Bookshelf

Louis I. Kahn: In the Realm of Architec­ture by David Bruce Brownlee and David G. De Long Museum of Contemporary Art and Rizzoli International Publications, 1991 (448 pages, paper, $34.95) Louis I. Kahn (1901-1974) had strong ties to Philadelphia during his internationally acclaimed architectural career. He arrived in Philadelphia in 1906, and was encouraged by the Graphic Sketch Club, Central...
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Currents

Grand Manner Born in Nescopeck, Luzerne County, Peter Frederick Rothermel (1812-1895) was once one of the most celebrated his­tory painters in the United States (see “Painting for Peer, Patron, and the Public” by Kent Ahrens in the spring 1992 edition of Pennsylvania Heritage). Neglected for decades, he is at last being celebrated in a major exhibition, “Painting in the Grand...
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Milwaukee Iron, Pennsylvania Style

What takes two and a half hours to make, costs at least sixteen thousand dollars to purchase, is assembled in a former military and bowling equipment facility in York, Pennsylvania, and bears the nick­name “Milwaukee Iron”? “What” is a motorcycle. More precisely, a Harley-Davidson motorcycle. Created in 1903 in Milwaukee, Wisconsin, and revered as the quintessential...
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A Centennial of Color for Crayola Crayons!

One day last winter, a crayon-hued, double-decker bus pulled into the heart of Dallas, Texas. For five days, crayon fans climbed on board to draw, color, and sample new products. The event kicked off the Crayola® ARTrageous Adventure tour, a traveling centennial party for the Crayola crayon, manufactured by Pennsylvania-based Binney & Smith, Inc. After a twenty-five­-city cross-country trek,...
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George Gordon Meade (1815-1872)

General George Gordon Meade (1815–1872) may be best known as the commander of the victorious Army of the Potomac that defeated Confederate General Robert E. Lee at the pivotal Battle of Gettysburg in July 1863. Meade was born in Cadiz, Spain, the eighth of eleven children. His father, Richard Worsam Meade (1778–1828), a native of Chester County, was a wealthy Philadelphia merchant serving the...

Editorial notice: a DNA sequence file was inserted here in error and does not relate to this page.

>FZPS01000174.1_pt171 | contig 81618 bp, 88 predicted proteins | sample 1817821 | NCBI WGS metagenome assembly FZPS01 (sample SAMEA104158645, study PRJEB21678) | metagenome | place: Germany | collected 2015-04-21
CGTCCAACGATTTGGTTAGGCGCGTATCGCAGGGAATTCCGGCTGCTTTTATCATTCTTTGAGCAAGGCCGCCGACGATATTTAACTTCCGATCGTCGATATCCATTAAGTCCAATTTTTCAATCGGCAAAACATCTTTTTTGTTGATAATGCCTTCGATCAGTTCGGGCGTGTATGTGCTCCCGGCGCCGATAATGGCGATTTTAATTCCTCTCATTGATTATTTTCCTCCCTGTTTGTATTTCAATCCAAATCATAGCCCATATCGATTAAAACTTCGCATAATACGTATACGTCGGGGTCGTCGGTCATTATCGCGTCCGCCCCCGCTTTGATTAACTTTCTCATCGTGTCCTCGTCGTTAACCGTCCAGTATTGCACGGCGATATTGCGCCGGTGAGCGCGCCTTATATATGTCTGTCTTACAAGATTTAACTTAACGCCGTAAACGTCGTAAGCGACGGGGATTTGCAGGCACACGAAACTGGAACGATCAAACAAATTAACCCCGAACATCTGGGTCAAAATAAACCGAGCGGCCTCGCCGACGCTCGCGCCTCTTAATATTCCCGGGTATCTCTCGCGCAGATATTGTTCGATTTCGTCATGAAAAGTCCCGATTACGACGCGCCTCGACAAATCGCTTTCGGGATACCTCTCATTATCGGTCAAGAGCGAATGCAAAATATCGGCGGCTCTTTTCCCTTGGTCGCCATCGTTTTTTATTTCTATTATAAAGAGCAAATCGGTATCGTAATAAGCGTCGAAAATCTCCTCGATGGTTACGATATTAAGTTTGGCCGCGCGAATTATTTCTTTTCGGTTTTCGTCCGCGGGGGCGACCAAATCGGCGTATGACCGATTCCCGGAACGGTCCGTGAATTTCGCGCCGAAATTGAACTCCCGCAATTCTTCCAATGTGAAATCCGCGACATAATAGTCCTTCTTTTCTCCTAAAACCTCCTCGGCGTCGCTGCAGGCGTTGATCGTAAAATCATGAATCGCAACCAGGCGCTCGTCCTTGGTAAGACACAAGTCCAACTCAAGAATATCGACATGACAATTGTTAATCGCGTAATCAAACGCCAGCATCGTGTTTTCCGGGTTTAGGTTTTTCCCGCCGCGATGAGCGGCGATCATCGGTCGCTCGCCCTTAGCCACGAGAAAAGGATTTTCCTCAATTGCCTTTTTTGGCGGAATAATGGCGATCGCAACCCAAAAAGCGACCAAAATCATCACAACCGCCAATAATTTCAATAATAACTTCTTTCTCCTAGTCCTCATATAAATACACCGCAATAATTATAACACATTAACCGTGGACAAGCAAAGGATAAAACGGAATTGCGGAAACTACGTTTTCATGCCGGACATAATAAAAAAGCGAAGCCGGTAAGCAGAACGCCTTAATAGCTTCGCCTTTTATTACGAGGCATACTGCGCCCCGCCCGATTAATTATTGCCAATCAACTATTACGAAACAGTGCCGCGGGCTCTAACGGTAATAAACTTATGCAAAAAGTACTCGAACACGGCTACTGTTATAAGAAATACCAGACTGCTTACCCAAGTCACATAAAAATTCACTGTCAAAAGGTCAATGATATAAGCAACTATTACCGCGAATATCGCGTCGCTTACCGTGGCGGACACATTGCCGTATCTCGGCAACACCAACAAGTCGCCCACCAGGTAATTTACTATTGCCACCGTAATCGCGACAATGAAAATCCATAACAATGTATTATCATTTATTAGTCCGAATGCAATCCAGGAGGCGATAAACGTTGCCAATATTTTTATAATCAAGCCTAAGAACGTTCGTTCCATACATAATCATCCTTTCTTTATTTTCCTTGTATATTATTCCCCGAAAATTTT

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Christy Mathewson: Baseball’s Gentleman and Tragic Hero

On Wednesday, September 23, 1908, twenty thousand baseball fans packed New York City’s Polo Grounds to watch the hometown New York Giants host the reigning World Series champion and archrival, the Chicago Cubs. The contest would determine first place in the race for the coveted National League pennant. Right-handed pitcher Christy “Matty” Mathewson (1880–1925), a thirty-seven-game winner, took...
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A Tall Order for a Tall Ship: Pennsylvania’s Flagship Niagara – An Interview with Captain Walter P. Rybka

Continuing his stellar career with sailing landmarks – including several vessels built specifically to train sailors – Walter P. Rybka joined the staff of the Pennsylvania Historical and Museum Commission (PHMC) in 1991 as master of the Flagship Niagara. It was the Brig Niagara, his relief flagship, that Commodore Oliver Hazard Perry commandeered and led the American forces to a...
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The Union’s Forgotten First Defenders

Throughout the four years of the American Civil War, more than two million men served the Union, some for months, others for years. The vast majority were volunteers, young boys and aging men who willingly left home behind to fight for the preservation of the Union and the eradication of slavery.1 Historians have documented the stories of countless citizens-turned-soldiers, recalling the...
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Behind the Scenes of the Allegheny Arsenal Explosion


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1931 Report of Penn Central Light and Power Company

A 1931 report of the Penn Central Light and Power Company, of Altoona, Blair County, is contained in Record Group 14, Records of the Department of Internal Affairs, in record series 14.10, Annual Reports of Manufactured Gas Companies, 1931-1936, 1939-1955, at the Pennsylvania State Archives in Harrisburg. According to these annual reports, forty-four manufactured gas companies were operating in...
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